Milwaukee, I've learned, has—like New York, like Chicago—it's own style of pizza. It's a thin style, which a dry, crackery crust. It is often served in a rectangular shape, as opposed to a circle, and it is invariably sliced in a "party cut" or "tavern cut"—that is, not eight wedges, but innumerable squares. The cheese is, naturally, good quality. And sausage is a prominent topping, as popular as pepperoni, and is frequently of the fennel-flecked lump sort.
Curious to check this phenomenon out, I paid a call on Marty's Pizza on a recent trip to Cream City. Milwaukee possesses more famous exemplars of the local pizza style—Maria's and Zaffiro's are two renowned practitioners—but Marty's was close to where I was staying, and it has been doing what it's been doing since 1957, so I figured they couldn't be doing it terribly wrong.
The business is on Bluemound Road, a thick and unlovely commercial strip that runs several miles from the outlying city of Waukesha to the neighborhood of Brookfield, with various strip malls and big box stores on either side of the strip. Marty's is surely the oldest business along this thoroughfare. The owner told me that, when Marty's began serving pizza out of a wooden shack in the late '50s, it was just about the only place around to eat, and Bluemound was barely a step above a dirt road. (See photo above.)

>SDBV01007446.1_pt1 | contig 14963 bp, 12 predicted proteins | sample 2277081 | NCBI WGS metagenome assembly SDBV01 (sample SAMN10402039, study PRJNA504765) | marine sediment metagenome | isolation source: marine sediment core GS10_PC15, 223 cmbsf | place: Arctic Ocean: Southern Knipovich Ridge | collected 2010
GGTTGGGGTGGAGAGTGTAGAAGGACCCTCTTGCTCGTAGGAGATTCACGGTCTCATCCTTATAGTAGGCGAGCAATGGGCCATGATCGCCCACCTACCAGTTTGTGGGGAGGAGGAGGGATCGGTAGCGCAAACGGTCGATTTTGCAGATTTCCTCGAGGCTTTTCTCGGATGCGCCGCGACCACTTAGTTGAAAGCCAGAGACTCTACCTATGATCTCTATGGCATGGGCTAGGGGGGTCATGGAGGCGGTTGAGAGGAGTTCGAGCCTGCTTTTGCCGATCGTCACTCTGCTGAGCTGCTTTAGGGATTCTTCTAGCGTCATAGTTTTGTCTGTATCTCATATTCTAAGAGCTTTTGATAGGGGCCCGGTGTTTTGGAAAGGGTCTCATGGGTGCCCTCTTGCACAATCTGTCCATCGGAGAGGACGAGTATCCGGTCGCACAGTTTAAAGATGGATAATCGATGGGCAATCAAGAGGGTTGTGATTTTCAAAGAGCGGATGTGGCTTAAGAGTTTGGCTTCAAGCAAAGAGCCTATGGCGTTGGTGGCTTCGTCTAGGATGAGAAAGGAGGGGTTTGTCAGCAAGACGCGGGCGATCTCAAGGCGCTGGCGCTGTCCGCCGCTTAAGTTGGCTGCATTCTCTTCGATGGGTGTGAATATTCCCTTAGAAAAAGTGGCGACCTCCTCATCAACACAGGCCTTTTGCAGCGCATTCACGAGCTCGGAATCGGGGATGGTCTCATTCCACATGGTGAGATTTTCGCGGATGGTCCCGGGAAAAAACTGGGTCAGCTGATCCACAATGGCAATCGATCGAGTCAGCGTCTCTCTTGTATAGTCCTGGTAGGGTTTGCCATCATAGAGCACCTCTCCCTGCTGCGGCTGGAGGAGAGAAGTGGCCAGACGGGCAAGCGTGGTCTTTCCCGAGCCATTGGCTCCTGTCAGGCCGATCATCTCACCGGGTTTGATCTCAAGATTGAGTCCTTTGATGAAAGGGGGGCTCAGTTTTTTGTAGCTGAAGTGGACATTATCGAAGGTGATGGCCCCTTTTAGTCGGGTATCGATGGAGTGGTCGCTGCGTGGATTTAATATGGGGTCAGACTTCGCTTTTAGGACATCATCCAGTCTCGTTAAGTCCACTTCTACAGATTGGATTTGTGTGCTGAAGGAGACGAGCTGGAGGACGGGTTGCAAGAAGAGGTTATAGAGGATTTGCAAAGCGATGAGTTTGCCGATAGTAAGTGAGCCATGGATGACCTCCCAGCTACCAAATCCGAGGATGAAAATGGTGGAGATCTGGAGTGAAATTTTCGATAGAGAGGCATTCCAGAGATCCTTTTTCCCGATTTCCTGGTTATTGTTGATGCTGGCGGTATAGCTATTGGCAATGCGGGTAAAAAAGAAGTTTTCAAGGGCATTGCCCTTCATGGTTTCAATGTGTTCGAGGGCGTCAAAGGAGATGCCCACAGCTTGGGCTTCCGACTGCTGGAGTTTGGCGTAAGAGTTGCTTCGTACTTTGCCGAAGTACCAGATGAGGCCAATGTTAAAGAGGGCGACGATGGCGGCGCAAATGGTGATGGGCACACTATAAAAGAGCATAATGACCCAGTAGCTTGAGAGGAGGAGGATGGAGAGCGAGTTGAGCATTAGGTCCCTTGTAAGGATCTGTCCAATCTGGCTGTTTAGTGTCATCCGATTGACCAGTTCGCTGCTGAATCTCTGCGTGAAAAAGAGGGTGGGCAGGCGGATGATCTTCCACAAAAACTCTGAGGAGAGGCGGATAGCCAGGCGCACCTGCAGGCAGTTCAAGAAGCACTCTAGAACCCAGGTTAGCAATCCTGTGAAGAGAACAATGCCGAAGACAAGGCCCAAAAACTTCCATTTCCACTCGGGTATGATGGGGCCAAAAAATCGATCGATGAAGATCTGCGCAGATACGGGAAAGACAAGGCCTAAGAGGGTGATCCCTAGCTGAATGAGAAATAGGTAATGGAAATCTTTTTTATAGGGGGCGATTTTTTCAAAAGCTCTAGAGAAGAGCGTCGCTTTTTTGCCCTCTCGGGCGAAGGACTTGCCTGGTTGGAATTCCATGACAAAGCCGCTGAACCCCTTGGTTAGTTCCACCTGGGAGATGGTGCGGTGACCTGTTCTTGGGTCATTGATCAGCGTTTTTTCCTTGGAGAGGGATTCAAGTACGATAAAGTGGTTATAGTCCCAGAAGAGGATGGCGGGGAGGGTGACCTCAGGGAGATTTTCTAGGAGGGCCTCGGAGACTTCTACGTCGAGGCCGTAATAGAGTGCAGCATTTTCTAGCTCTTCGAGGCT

Today, the restaurant is house is a modern, fairly charmless building. The interior is just as utilitarian. Beyond that, however, things get quirky. As I stated above, the pizzas are not round. They smallest are squares—as was the one we ordered. From there, they grow into longer and longer rectangles, and are given size names like "Family," "Party," "Colossal" and "Super."
As a helpful guide, pizza trays matching each size are stuck on the wall. When the pie arrived, the waiter, who was also the owner, said, "Oh, I forgot the scooper!" The "scooper" (seen two photos up) was a small metal spatula. One comes with every pie. No picking up the pizza with your nasty fingers.
How's the pizza? By New York standards, on the tame side. Not too tangy, not too zesty. And the thin crust has an odd, chalky taste to it. And yet, it was strangely addictive. Before we knew it, two thirds of the pie was gone. Maybe it's that "party cut." The tiny pieces make you want to reach for just one more.